Darlene Hoffman sat in her bedroom, relaxing when suddenly one of her dogs came dashing in from the back yard.
“She was barking like her life depended on it,” Hoffman said.
Hoffman and her daughter, Heidi, rushed outside and saw a coyote.
“It was 20 feet away from my bedroom window and just jumped over my fence like it was nothing,” said Hoffman, 51, an 18-year resident of Cris Avenue.
Coyotes have always had a presence in the city, especially in Anaheim Hills, but residents on the west side and other urban areas say they are seeing more coyotes roaming their neighborhoods – and hunting their pets.
Bobbi Craig, 62, who has lived in west Anaheim for 30 years, said a coyote last week killed her two dogs, Little Guy and Lulu, a pair of black and white chihuahuas.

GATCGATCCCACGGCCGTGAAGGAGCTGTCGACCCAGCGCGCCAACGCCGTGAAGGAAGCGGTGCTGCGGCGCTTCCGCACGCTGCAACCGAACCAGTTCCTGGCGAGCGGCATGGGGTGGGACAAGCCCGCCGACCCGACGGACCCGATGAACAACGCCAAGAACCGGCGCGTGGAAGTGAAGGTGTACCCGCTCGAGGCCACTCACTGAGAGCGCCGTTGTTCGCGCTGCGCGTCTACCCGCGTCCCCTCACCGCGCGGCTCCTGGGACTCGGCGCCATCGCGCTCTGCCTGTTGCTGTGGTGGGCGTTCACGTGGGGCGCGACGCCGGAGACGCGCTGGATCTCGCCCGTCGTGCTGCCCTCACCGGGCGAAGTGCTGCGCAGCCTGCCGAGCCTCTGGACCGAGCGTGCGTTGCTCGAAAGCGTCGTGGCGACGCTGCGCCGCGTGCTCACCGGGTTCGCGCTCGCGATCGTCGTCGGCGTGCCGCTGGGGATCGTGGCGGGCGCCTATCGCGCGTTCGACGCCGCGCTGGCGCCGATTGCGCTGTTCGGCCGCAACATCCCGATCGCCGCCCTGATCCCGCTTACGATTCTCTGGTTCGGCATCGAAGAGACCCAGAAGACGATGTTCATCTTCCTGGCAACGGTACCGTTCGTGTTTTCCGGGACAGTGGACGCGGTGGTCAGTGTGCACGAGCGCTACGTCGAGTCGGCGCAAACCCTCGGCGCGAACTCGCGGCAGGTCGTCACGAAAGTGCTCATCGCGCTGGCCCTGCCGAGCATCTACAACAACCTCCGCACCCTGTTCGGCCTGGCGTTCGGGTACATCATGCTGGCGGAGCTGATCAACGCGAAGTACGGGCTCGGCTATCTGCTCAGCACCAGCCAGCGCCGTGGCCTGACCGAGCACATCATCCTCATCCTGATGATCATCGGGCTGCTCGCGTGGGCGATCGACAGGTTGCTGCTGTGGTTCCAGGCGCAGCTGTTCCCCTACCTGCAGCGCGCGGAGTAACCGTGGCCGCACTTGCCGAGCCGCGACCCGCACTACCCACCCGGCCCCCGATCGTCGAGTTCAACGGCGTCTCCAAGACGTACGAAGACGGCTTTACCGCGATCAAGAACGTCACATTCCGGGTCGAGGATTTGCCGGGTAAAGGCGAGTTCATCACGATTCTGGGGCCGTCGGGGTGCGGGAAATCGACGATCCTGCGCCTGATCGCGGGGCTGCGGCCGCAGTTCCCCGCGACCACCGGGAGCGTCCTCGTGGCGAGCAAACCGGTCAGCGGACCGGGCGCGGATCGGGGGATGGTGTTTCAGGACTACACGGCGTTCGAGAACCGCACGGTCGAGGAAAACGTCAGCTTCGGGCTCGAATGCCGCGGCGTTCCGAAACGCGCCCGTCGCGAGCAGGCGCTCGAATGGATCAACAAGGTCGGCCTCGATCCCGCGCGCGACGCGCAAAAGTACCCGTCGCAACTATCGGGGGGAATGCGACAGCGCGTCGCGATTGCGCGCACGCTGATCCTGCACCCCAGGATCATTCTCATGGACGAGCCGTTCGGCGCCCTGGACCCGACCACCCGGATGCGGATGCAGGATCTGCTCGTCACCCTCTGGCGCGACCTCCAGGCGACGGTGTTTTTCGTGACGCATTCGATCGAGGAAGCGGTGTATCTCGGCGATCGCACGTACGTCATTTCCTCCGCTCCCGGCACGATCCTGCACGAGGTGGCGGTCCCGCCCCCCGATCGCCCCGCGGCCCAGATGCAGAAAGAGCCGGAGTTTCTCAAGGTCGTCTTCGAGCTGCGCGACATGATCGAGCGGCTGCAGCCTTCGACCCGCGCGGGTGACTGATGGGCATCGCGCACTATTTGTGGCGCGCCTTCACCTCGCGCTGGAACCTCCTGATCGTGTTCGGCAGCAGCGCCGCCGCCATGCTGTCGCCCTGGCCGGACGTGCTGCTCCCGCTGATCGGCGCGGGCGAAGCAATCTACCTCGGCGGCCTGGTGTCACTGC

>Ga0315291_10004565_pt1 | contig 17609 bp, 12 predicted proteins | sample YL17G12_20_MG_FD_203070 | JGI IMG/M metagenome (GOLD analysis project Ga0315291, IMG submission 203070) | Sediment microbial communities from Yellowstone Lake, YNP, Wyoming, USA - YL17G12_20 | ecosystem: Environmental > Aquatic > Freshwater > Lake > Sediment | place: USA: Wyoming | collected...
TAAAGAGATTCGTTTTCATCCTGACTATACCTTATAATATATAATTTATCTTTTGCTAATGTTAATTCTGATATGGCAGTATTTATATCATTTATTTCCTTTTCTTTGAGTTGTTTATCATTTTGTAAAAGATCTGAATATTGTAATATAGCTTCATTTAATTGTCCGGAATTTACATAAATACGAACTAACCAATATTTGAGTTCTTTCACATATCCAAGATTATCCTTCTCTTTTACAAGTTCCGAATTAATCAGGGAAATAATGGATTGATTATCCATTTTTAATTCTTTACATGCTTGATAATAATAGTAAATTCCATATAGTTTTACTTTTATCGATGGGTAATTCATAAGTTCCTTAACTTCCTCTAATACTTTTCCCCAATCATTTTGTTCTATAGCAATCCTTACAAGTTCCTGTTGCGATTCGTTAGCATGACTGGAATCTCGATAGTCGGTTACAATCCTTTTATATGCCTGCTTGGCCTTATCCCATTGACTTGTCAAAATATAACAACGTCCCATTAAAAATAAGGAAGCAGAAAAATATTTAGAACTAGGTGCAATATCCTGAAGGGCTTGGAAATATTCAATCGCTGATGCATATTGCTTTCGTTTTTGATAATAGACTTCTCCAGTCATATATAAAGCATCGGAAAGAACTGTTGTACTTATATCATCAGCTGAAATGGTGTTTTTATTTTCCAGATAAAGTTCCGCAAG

“We didn’t even know this was a problem in our area,” she said.
Recognizing the uptick in calls and complaints about coyote sightings, the city held a workshop last week about the growing problem.
California Department of Fish and Game Lt. Kent Smirl told about 60 residents present the coyote sightings has been increasing all of Orange County.
Coyotes are being boxed in by more real estate developments and other factors and can no longer hunt in their natural habitat so they venture into the neighborhoods looking for food. Coyotes dig through trash, look for outdoor pet food and in some cases small pets or animals.
David Dodge, a wildlife volunteer with the state agency, said coyotes are wily creatures and have long lost any fear of man, making them dangerous. He said it’s no surprise to see recent sightings and attacks. Spring is when pups are born and reared so coyote parents are out hunting for food.
Dodge advises residents who encounter a coyote to try and scare the animal away – maybe by banging pots and pans. People should also call authorities right away and never try to trap the animal because of safety concerns.
Several residents spoke up and said it’s time for the city to…